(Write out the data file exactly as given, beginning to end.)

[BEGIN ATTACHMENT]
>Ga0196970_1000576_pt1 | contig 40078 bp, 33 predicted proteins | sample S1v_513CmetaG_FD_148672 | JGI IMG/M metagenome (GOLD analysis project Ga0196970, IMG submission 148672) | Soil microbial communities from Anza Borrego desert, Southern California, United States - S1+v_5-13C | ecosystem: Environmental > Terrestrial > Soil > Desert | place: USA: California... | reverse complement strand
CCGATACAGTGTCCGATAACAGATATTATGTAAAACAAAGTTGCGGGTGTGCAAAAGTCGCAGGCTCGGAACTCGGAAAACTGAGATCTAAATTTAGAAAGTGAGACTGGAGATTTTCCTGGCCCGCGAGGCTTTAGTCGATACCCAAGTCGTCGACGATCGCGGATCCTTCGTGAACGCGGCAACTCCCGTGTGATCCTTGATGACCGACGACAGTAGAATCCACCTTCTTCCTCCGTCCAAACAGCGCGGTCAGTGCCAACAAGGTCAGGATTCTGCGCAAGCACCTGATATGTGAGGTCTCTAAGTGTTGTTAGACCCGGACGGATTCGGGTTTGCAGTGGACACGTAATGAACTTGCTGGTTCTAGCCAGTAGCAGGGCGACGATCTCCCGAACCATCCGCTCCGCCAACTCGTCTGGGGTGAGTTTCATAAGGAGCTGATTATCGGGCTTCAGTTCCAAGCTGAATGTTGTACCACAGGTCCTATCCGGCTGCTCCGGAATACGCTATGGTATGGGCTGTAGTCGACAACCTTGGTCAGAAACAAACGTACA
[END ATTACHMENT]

>Ga0196970_1000576_pt1 | contig 40078 bp, 33 predicted proteins | sample S1v_513CmetaG_FD_148672 | JGI IMG/M metagenome (GOLD analysis project Ga0196970, IMG submission 148672) | Soil microbial communities from Anza Borrego desert, Southern California, United States - S1+v_5-13C | ecosystem: Environmental > Terrestrial > Soil > Desert | place: USA: California... | reverse complement strand
CCGATACAGTGTCCGATAACAGATATTATGTAAAACAAAGTTGCGGGTGTGCAAAAGTCGCAGGCTCGGAACTCGGAAAACTGAGATCTAAATTTAGAAAGTGAGACTGGAGATTTTCCTGGCCCGCGAGGCTTTAGTCGATACCCAAGTCGTCGACGATCGCGGATCCTTCGTGAACGCGGCAACTCCCGTGTGATCCTTGATGACCGACGACAGTAGAATCCACCTTCTTCCTCCGTCCAAACAGCGCGGTCAGTGCCAACAAGGTCAGGATTCTGCGCAAGCACCTGATATGTGAGGTCTCTAAGTGTTGTTAGACCCGGACGGATTCGGGTTTGCAGTGGACACGTAATGAACTTGCTGGTTCTAGCCAGTAGCAGGGCGACGATCTCCCGAACCATCCGCTCCGCCAACTCGTCTGGGGTGAGTTTCATAAGGAGCTGATTATCGGGCTTCAGTTCCAAGCTGAATGTTGTACCACAGGTCCTATCCGGCTGCTCCGGAATACGCTATGGTATGGGCTGTAGTCGACAACCTTGGTCAGAAACAAACGTACA